People generally fall into two categories. Some don't really believe that they are "the right person" to accomplish big things. People in this group don't move in the direction of their dreams because they just cannot see themselves succeeding and fear the results of "failure." While it is painful, they accept the pain of watching life, rather than fully participating.
The other group includes those who have no shortage of self-confidence. They are certain they are already more than capable, are always right and don't need help from anyone. This page isn't for them. In fact, they probably already clicked out and are on to another web site. For those still with us, please consider all five of these simple life habits.
Beginning right now, make this your first goal. Become the best possible version of yourself. Don't expect dramatic change in an instant, but do commit to working everyday to become a better person. Someone who thinks about your role in creating a better situation for as many people as possible, including yourself.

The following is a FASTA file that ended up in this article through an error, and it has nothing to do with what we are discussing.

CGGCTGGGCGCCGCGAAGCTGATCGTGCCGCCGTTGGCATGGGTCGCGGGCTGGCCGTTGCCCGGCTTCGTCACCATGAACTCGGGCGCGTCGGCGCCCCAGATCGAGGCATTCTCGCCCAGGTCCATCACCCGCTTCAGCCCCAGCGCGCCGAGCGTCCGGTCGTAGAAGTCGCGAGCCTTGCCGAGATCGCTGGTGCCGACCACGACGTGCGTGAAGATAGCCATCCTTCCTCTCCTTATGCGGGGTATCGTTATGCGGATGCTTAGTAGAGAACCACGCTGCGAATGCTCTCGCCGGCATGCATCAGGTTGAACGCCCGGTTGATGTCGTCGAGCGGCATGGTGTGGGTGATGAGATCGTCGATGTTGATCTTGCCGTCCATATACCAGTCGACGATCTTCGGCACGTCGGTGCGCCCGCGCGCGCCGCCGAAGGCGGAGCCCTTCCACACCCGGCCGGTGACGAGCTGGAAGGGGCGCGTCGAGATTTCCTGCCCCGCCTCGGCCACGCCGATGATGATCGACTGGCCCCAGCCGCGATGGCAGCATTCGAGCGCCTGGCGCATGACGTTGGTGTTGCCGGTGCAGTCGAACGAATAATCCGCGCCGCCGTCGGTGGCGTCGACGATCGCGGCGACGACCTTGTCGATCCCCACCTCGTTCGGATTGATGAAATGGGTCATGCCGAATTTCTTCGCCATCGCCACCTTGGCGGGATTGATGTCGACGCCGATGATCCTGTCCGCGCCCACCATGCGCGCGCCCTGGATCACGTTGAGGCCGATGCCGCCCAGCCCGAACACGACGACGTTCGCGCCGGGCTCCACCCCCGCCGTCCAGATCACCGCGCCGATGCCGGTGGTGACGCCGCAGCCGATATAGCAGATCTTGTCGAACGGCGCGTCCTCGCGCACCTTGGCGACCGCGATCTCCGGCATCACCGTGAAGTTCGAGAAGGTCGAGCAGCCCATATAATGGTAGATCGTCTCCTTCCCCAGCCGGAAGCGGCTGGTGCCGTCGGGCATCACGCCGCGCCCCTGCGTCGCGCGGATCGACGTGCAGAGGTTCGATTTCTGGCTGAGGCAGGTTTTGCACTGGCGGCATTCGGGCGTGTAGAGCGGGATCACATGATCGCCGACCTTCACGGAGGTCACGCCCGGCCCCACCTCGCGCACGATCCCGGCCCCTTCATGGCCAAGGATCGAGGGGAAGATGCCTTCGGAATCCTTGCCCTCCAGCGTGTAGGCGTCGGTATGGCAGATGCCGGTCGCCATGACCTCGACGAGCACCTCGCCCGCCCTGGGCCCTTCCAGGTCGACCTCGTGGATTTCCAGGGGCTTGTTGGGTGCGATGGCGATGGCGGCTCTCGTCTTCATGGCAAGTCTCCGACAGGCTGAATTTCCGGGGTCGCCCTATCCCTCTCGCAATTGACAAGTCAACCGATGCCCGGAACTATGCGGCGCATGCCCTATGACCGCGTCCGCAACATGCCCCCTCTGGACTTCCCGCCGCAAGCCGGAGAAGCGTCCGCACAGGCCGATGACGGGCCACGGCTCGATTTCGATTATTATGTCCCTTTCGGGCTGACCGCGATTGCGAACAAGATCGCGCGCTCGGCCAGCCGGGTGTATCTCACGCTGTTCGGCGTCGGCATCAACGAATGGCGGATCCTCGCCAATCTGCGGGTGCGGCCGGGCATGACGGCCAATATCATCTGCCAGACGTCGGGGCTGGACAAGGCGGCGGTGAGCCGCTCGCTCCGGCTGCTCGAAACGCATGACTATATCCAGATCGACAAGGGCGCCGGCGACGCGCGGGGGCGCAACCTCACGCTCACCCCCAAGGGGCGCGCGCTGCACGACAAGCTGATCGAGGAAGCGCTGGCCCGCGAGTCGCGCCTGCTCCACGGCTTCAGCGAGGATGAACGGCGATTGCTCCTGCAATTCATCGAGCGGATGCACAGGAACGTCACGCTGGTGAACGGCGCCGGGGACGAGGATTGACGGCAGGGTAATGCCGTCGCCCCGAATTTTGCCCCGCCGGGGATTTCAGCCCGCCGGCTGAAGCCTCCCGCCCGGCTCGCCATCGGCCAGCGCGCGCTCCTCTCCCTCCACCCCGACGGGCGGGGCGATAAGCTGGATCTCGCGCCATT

*Simple Life Habit number 2: Live the life you really want. A natural out-growth of accepting the premise of habit number one will be an increase in self-esteem and a realization that we are certainly worthy of amazing accomplishments. They are not just for someone else, nor are they reserved for a certain image we may have developed-one that places us out of reach of such lofty goals or aspirations.